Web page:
T-cell acute lymphoblastic leukemia (T-ALL) is an aggressive hematological malignancy arising from uncontrolled proliferation and arrested differentiation of precursor T-cells. T-ALL is a genetically heterogeneous disease and can be subdivided into different molecular cytogenetic subgroups associated with specific gene expression signatures.21 The T-cell leukemia homeobox 1 (TLX1, HOX11) transcription factor is a key driver of the TLX subgroup in T-ALL with ectopic expression in developing thymocytes causing a maturation arrest at the early cortical stage of T-cell development. Aberrant TLX1 expression occurs in 5–10 % of pediatric and 30 % of adult T-ALL patients and predominantly results from t(7;10)(q34;q24) or t(10;14)(q24;q11) chromosomal translocations leading to juxtaposition of TLX1 to the T-cell receptor (TCR) d or β promoter.3 The TLX1 gene regulatory network has been extensively studied in terms of co-factors and downstream protein-coding gene targets.4 Given that the protein-coding part of the genome only constitutes about 2 % while up to 70 % of the genome is transcribed (as non-coding ribonucleic acid (RNA)), a deeper exploration of the TLX1 driven non-coding transcriptome in T-ALL is warranted to support a more profound understanding of the molecular basis of this T-ALL subtype.5 Long non-coding RNAs (lncRNAs) recently emerged as crucial transcriptional regulators in normal development and cancer, including normal and malignant hematopoiesis.76 LncRNAs are arbitrarily defined as transcripts longer than 200 nucleotides and are poorly evolutionary conserved in terms of sequence.8 Recently, our lab has identified a subset of lncRNAs that act in concert with NOTCH1 in both normal T-cell development and malignant T-cell transformation and a set of T-ALL subgroup-specific lncRNAs using microarray data.109 In this study, we performed in vitro TLX1 knockdown in T-ALL cells as well as a deep exploration of the TLX subgroup-specific lncRNAome in primary T-ALLs. For the former, we applied an integrative genomics approach combining quantitative data on the transcriptome and immunoprecipitated and open chromatin, using RNA-sequencing (RNA-seq), chromatin immunoprecipitation sequencing (ChIP-seq) and assay for transposase-accessible chromatin sequencing (ATAC-seq), respectively. Using this approach, we identified known and novel lncRNAs and gained insight into the super-enhancer marked lncRNA genetic landscape in TLX driven T-ALL, amongst others.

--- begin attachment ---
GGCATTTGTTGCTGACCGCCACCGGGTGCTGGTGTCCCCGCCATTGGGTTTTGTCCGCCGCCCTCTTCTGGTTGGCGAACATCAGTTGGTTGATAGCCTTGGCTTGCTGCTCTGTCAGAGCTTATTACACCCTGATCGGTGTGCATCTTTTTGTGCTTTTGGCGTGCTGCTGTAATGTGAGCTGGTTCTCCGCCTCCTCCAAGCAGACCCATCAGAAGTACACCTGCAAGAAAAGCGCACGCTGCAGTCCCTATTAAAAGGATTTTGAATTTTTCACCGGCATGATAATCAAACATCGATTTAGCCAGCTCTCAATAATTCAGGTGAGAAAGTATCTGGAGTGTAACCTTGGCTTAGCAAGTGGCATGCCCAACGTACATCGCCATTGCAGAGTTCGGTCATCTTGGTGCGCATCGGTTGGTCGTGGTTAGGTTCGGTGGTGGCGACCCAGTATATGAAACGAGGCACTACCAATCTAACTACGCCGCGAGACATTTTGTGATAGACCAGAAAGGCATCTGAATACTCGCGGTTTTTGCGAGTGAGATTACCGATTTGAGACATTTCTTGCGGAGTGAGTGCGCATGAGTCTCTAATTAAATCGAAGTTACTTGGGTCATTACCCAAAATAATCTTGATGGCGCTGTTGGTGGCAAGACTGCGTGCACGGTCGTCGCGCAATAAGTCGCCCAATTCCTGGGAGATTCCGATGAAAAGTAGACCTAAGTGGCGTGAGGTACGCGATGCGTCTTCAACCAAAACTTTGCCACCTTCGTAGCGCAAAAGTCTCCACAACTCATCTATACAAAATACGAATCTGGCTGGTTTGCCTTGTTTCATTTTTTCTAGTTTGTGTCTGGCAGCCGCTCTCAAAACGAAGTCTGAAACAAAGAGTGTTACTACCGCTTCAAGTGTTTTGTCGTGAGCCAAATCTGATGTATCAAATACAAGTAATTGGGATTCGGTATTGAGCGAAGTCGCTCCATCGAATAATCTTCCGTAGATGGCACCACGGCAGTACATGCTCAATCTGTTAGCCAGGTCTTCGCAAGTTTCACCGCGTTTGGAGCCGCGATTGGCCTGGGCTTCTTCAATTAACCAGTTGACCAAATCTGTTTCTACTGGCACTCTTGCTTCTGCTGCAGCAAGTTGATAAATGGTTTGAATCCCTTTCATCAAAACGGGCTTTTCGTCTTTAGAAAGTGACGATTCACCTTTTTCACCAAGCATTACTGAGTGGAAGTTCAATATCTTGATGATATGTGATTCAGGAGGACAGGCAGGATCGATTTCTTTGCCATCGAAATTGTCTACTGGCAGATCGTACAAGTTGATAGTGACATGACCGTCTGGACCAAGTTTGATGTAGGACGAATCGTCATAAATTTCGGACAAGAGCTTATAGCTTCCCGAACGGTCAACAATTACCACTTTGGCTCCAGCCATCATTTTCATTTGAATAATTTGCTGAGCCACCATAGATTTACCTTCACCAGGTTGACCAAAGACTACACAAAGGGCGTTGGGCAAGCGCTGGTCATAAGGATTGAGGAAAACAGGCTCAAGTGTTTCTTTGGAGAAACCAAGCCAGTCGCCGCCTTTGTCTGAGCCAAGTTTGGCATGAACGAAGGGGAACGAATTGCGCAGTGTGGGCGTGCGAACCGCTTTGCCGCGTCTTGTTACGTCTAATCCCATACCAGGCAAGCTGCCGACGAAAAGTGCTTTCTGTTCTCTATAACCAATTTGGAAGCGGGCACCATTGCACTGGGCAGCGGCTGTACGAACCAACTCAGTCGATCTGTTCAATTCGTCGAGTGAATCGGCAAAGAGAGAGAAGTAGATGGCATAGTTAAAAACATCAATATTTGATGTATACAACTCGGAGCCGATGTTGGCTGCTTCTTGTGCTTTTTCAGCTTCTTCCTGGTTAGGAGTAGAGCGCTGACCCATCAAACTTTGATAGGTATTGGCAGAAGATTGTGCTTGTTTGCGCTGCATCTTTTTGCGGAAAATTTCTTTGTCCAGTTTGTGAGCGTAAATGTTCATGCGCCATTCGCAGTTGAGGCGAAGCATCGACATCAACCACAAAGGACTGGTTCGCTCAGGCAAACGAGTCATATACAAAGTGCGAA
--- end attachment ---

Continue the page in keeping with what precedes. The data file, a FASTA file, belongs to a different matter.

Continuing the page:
To elucidate the lncRNA repertoire under control of the TLX1 transcription factor, we performed transient TLX1 knockdown by electroporating two TLX1 targeting small interfering RNAs (siRNAs) in ALL-SIL lymphoblasts, displaying ectopic TLX1 expression as a result of a t(10;14)(q24;q11) translocation. From the resulting transcriptomes, both polyA+ and total RNA-seq libraries were generated in order to evaluate the expression changes of polyadenylated as well as non-polyadenylated lncRNA transcripts (Online Supplementary Figure S1A,B). By combining lncRNAs (biotype ‘lincRNA’ or ‘antisense’) detected with polyA+ (Figure 1A, left) and total RNA-seq (Figure 1A, right), more lncRNAs were significantly (adjusted P-value <0.05) downregulated (146 lncRNAs) than upregulated (80 lncRNAs) upon TLX1 knockdown (Online Supplementary Table S1). Up- or downregulation of nine of the top ten differentially TLX1-regulated lncRNAs detected by polyA+ and total RNA-seq could be validated by quantitative reverse transcription polymerase chain reaction (RT-qPCR) (Online Supplementary Figure S2). Of note, this significantly different ratio between up- and downregulated lncRNAs is contrary to the effect of TLX1 knockdown on protein-coding genes (mainly upregulated upon TLX1 knockdown) (Online Supplementary Figure S3A), in concordance with its previously described role as a transcriptional repressor.4 Moreover, this opposite ratio remains intact upon integration of TLX1 ChIP-seq data (Online Supplementary Figure S3B). Using de novo motif analysis on transcriptionally active (H3K27Ac+) and inactive (H3K27Ac-) TLX1 bound regions, a significant enrichment for the RUNX, PBX and MEIS family of transcription factor motifs was observed for H3K27ac+ and H3K27ac- regions, as previously observed for TLX1-regulated protein-coding genes.4 In contrast, some transcription factors such as SP1 and TGIF1 were only enriched in H3K27ac+ or H3K27ac- regions, suggesting that TLX1 activated genes can be transcriptionally regulated by different transcription factor families compared to TLX1 repressed genes (Figure 1B).